to resolve the political division of Cyprus and reunify the island have
undergone various levels of negotiation for over 45 years. Between May
2010 and May 2012, Republic of Cyprus President Demetris Christofias and
Turkish Cypriot leader Dervis Eroglu engaged in an intensified negotiation
process to reach a mutually agreed settlement. Despite regular leadership meetings,
continuous technical level discussions, and five meetings with U.N.
Secretary-General Ban Ki-moon, Christofias and Eroglu were unable to find
common ground or make enough necessary concessions on the difficult issues
of property rights, territory, mainland Turks who had “settled” in the
north, and citizenship, issues where both sides have had long-held and very different
positions, to craft a final settlement.
In May 2012 the U.N.-sponsored talks, which had essentially reached a
stalemate, were downgraded from leaders’ meetings to technical level
discussions. With little apparent objection from either side, the talks
were essentially placed on hold until at least after the 2013 national elections
in the republic. This change in the status of the negotiations has raised
questions about whether unification can now be achieved at all, increasing
the possibility of a permanent separation.
The talks also fell victim to the convergence of several additional factors.
One was that Turkey had announced on several occasions that it would not
deal with any aspect of the EU that involved the Republic of Cyprus once
it assumed the six-month rotating presidency of the EU on July 1, 2012.
Mr. Eroglu, despite the fact that the settlement negotiations were not part of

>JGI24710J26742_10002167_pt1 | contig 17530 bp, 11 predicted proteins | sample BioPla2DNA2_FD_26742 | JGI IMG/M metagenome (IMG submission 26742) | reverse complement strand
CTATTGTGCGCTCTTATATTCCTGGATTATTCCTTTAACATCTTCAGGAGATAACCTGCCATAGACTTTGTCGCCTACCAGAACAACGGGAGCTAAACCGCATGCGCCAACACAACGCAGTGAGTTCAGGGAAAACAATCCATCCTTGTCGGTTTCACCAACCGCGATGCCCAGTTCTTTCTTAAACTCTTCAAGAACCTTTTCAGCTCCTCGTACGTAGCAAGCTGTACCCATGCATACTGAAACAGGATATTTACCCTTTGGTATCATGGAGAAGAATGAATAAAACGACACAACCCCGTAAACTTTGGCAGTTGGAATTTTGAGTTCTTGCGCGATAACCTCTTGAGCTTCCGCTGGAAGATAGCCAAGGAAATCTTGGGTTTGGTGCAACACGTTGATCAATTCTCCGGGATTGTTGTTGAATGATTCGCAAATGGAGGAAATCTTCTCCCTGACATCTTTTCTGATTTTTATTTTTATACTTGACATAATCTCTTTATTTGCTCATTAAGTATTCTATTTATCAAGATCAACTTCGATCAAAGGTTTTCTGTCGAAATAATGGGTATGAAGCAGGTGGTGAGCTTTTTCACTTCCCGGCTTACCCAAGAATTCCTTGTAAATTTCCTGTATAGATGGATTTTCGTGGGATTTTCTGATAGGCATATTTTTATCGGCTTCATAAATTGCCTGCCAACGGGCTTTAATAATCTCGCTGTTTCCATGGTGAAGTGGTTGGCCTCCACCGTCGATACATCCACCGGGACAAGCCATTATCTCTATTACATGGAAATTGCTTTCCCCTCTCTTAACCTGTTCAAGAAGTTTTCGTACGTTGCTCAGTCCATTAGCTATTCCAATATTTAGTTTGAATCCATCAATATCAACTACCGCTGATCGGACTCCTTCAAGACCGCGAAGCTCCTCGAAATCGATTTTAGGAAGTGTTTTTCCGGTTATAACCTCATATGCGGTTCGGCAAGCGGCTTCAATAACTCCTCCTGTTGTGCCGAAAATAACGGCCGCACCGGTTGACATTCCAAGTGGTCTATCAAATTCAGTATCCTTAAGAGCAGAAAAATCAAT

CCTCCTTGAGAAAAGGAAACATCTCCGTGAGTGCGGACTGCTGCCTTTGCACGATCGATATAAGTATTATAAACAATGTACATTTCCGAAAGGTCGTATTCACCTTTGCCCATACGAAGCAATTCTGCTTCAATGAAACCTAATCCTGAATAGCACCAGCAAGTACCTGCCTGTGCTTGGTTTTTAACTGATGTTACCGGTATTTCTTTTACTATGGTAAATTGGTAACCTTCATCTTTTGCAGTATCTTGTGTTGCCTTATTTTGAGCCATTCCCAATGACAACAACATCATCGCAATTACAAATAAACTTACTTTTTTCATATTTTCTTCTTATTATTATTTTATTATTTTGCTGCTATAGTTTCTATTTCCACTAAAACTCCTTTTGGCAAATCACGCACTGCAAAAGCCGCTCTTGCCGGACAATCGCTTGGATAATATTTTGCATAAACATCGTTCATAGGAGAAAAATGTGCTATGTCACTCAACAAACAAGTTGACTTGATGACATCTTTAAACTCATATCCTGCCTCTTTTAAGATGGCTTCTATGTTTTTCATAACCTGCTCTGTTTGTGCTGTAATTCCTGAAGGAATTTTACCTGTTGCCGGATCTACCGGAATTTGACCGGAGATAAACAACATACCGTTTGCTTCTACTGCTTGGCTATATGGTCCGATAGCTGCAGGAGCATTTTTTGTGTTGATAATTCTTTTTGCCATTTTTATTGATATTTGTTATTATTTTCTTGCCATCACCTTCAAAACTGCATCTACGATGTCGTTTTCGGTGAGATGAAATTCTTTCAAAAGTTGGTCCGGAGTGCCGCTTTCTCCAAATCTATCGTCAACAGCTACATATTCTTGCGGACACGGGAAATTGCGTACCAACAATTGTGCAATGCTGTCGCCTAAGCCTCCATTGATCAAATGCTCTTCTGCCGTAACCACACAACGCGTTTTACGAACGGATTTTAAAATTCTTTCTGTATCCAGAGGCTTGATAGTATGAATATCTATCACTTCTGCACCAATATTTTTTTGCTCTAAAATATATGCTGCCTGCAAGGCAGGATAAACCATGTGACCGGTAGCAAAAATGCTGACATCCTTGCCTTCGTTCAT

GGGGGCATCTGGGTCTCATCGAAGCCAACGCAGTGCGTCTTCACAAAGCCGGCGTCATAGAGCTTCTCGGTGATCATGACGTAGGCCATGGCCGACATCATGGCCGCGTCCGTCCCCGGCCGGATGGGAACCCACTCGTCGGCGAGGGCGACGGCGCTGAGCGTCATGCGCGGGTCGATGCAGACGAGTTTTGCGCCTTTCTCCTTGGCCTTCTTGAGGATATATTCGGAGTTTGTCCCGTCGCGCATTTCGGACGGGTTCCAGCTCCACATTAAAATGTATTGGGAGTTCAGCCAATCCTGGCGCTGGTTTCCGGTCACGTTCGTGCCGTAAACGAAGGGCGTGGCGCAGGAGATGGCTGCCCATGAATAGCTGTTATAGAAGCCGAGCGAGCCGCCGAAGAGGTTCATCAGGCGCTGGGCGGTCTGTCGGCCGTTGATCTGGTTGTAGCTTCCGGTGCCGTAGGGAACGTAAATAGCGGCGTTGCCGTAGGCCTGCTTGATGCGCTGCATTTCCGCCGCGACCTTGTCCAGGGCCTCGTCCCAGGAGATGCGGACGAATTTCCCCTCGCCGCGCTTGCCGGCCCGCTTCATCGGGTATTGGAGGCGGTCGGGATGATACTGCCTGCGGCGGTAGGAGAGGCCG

the presidency’s mandate, also declared he would not meet directly with
President Christofias during the same period. A second factor was Turkey’s
insistence that the U.N. convene an international conference to resolve
security-related issues, which would involve Turkey. The Greek Cypriots refused
to agree to such a conference until the domestic issues were resolved with the
Turkish Cypriots, a condition which continued to become unlikely. A third
factor contributing to the demise of the negotiations was Christofias’s
intent to make the Cyprus presidency of the EU a success; Christofias
clearly did not want a divisive debate over what probably would have been an
unpopular agreement or a potential rejection of any agreement he and Eroglu
could have negotiated to preoccupy or to ultimately overshadow the Cyprus
The discovery of natural gas deposits off the southern coast of Cyprus also
became an issue. The ensuing accusations, threats, and distrust between
the republic, the Turkish Cypriots, and Ankara over how these resources
would be exploited and shared between the two communities also clouded the
negotiating atmosphere. Finally, the EU Commission announced in May 2012 that
it would launch a new “positive agenda” with Turkey that would seek to
strengthen relations with Ankara outside of Turkey’s formal EU membership
process. This may have signaled to Ankara and the Turkish Cypriots that a
settlement to the Cyprus problem would no longer hold up the strengthening
of EU-Turkey relations, thus lessening the urgency of a Cyprus settlement. In
May, without an agreement in the works, Christofias announced he would not
seek reelection in 2013, seemingly signaling that he would not try for an
agreement before he left office.
The United States Congress continues to maintain its interest in a resolution
of the Cyprus issue. New legislation (H.Res. 676 and S.Con.Res. 47) has
been introduced in the House and Senate criticizing Turkey and calling for
support for the republic. This report provides a brief overview of the
early history of the negotiations, a more detailed review of the negotiations
since 2008, and a description of some of the issues involved in the talks.
Date of Report: August 13, 2012
Number of Pages: 28 Order Number: R41136 Price: $29.95
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